Calif. terminal bomb scare blamed on oxygen tanks

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SAN FRANCISCO (AP) — Oxygen tanks in an elderly woman's bag caused a bomb scare Friday that led to a partial shutdown of a San Francisco International Airport terminal and delayed several flights, airport officials said.

Security screeners saw two metal cylinders with wires attached during an X-ray scan of the woman's bag, airport spokesman Mike McCarron said. When questioned, the woman said she did not know what the items were.

"She said, 'I don't know what's in there because I didn't pack the bag,'" McCarron said. "That's a big red flag."

The security checkpoint for Delta Airlines flights in Terminal One was closed off around 11:30 a.m., and a bomb squad was called to the scene. The checkpoint was reopened two hours later when it was determined the tanks posed no danger.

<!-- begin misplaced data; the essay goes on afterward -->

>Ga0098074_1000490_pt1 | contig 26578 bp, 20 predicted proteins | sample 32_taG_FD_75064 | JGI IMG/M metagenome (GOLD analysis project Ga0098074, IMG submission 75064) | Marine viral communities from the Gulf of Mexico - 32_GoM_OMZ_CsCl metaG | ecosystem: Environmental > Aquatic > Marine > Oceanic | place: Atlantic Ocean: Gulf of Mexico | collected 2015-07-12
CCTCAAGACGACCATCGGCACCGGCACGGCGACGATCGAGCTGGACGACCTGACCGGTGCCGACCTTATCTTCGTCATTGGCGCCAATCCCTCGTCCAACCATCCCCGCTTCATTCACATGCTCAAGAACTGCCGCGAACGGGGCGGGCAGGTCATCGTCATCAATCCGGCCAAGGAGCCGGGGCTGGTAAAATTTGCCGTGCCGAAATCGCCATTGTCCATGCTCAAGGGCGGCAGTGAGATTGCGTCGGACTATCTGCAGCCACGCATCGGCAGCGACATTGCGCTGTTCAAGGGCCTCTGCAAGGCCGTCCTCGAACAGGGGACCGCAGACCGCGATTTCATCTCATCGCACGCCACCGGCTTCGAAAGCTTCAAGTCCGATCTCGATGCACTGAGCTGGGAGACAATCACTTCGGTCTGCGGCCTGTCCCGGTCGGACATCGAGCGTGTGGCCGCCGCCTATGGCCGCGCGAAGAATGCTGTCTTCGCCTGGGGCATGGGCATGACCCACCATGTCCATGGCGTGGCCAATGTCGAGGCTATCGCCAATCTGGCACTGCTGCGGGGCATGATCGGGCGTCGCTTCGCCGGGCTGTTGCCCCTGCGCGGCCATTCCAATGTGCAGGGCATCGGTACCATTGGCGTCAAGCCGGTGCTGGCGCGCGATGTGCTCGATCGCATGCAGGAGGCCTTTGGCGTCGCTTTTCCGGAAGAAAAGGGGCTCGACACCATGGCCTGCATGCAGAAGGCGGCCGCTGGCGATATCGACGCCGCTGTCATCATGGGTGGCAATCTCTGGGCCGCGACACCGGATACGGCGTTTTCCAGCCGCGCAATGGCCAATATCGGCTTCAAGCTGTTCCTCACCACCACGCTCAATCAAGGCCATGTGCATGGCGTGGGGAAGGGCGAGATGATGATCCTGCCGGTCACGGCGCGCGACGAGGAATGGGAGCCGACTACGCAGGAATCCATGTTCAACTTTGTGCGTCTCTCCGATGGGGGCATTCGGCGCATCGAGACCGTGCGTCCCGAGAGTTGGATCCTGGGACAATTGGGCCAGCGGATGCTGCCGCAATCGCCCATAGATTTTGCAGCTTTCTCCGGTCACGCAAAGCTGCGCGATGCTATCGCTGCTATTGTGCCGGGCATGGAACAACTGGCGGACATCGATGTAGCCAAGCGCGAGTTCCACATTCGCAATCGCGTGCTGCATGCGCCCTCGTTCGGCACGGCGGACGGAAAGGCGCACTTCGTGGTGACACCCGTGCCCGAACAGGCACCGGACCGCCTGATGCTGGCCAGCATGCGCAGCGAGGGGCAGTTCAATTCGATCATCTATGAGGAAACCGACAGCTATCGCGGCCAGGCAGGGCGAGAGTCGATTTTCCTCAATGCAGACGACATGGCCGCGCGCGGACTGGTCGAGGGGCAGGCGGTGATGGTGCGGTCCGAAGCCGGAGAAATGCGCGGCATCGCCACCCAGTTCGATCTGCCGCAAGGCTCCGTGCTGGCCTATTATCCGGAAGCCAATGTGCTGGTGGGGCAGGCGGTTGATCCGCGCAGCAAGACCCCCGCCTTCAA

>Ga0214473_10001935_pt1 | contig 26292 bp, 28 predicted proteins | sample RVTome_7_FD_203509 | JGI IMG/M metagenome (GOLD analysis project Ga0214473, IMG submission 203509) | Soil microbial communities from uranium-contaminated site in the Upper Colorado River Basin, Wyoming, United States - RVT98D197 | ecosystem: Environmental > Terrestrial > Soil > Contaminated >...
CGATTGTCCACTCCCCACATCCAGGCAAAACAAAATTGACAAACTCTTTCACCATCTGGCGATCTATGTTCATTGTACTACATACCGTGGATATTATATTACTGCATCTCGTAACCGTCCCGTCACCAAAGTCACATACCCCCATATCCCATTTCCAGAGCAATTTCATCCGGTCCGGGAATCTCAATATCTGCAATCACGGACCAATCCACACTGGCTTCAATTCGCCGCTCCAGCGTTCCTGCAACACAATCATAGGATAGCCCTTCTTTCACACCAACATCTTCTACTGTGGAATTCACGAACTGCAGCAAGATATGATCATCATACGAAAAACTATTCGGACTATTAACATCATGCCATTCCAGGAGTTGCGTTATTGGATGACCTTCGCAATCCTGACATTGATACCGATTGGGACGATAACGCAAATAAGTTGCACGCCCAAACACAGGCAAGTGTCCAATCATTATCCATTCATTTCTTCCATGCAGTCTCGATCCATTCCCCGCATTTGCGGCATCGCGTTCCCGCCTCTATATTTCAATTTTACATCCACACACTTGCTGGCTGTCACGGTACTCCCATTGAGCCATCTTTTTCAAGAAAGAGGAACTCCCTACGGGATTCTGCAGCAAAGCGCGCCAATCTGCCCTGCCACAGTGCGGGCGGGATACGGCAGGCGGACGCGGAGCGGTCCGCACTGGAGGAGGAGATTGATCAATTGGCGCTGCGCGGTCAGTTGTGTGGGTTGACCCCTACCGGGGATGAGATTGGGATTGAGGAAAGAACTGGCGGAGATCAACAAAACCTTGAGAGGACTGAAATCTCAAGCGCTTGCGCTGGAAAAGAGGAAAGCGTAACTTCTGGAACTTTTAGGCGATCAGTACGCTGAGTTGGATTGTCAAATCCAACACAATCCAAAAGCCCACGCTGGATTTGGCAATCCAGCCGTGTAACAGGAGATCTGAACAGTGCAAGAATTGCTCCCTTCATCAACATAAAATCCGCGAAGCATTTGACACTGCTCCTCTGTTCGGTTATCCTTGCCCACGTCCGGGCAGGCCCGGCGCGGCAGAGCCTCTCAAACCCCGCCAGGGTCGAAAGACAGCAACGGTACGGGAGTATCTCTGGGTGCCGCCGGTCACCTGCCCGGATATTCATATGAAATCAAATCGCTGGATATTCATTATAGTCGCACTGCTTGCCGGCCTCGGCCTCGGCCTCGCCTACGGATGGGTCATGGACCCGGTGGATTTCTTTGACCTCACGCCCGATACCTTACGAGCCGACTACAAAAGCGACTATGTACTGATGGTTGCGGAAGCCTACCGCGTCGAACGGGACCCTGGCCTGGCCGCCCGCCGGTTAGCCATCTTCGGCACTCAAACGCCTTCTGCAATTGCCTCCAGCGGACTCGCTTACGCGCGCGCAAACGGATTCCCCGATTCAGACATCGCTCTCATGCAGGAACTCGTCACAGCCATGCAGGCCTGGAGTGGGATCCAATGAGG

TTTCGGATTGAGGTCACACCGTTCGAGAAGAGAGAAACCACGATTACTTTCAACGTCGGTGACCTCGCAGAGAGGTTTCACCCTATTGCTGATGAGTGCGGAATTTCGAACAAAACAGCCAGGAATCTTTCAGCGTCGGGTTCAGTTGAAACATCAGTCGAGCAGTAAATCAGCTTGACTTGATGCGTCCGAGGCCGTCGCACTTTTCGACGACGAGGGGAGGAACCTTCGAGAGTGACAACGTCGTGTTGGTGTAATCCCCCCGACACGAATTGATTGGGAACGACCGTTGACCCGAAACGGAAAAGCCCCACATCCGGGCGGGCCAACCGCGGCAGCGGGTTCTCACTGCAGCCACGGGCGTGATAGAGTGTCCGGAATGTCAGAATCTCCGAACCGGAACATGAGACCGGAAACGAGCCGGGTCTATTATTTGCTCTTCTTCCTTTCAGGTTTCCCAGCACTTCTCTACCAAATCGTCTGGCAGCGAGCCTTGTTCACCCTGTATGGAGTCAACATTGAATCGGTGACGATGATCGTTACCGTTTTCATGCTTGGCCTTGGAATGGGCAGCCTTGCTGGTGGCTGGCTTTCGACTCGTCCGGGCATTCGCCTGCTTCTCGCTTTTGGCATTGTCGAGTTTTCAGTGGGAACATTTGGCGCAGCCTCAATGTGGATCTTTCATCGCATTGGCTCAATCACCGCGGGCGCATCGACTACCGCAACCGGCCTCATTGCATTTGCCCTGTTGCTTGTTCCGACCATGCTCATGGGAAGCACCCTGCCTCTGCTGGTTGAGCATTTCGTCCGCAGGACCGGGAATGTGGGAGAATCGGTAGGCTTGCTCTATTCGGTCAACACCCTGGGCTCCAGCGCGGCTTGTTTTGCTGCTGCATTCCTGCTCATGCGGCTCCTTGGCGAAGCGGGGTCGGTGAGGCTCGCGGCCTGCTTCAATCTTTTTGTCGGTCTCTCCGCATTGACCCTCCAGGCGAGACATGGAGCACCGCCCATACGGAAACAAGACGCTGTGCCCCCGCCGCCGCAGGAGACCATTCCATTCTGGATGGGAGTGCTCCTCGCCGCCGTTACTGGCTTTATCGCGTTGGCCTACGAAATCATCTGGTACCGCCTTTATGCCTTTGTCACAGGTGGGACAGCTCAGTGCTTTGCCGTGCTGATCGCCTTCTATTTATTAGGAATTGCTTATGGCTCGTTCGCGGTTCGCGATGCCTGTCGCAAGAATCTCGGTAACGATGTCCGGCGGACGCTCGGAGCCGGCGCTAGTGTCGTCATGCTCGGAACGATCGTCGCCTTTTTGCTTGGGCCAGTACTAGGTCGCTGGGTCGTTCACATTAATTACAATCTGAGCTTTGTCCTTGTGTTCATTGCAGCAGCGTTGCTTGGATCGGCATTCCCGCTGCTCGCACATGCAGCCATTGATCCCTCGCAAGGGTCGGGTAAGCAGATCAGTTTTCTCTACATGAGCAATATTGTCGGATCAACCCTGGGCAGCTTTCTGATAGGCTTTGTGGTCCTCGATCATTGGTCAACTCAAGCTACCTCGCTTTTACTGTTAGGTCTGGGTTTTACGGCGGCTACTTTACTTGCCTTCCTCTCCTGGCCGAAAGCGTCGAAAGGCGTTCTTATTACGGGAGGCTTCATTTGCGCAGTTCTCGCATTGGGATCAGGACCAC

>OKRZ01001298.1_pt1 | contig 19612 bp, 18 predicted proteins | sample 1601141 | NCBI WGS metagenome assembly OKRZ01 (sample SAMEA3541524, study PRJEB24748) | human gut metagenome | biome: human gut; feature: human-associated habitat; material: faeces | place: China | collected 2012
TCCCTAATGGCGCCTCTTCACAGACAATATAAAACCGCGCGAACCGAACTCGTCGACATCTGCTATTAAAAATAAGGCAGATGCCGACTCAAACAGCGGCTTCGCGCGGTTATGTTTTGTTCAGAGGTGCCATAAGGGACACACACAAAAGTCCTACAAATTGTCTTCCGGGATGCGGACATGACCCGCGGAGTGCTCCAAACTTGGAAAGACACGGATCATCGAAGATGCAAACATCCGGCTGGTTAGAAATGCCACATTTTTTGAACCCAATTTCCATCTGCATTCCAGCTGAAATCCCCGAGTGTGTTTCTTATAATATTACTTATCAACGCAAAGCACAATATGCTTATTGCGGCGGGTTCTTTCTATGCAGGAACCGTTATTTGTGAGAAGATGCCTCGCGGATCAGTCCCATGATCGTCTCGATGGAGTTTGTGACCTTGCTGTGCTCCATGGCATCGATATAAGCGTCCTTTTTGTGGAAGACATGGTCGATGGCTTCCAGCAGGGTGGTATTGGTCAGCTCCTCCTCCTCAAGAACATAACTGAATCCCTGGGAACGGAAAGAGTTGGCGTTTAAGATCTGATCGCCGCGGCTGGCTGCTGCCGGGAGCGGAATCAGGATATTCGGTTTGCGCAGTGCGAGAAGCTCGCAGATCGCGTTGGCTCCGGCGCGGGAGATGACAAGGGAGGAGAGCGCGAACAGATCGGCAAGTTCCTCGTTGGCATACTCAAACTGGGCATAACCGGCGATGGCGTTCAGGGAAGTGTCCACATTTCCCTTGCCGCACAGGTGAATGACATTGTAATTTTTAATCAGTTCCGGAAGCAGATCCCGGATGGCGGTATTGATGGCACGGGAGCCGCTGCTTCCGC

The woman was allowed to continue on her travels, McCarron said.

During the shutdown, passengers getting off Delta flights were taken on buses to other gates, McCarron said. Passengers boarding Delta flights were routed through other security checkpoints and bussed to their planes. The shutdown delayed six flights, Delta spokesman Anthony Black said.

David Smith, 31, arrived at the airport Friday afternoon to fly home to Washington, D.C. He was stopped by police who were keeping passengers away from the checkpoint. As he waited, Smith saw traffic also being stopped from driving up to the drop-off area as a bomb squad truck sat outside.

"They've been pushing us about 100 yards at a time, pushing people back from the Delta security screening area," Smith said.

Benedict Corpuz works as a flight attendant for another airline. He was at the airport on his day off to meet a friend and watched the drama unfold. He said he didn't think the shutdown would prove especially disruptive, since fog so often causes delays in San Francisco anyway.

"Today is such a clear day, I think you'd get right back on track after this," Corpuz, 31, said.

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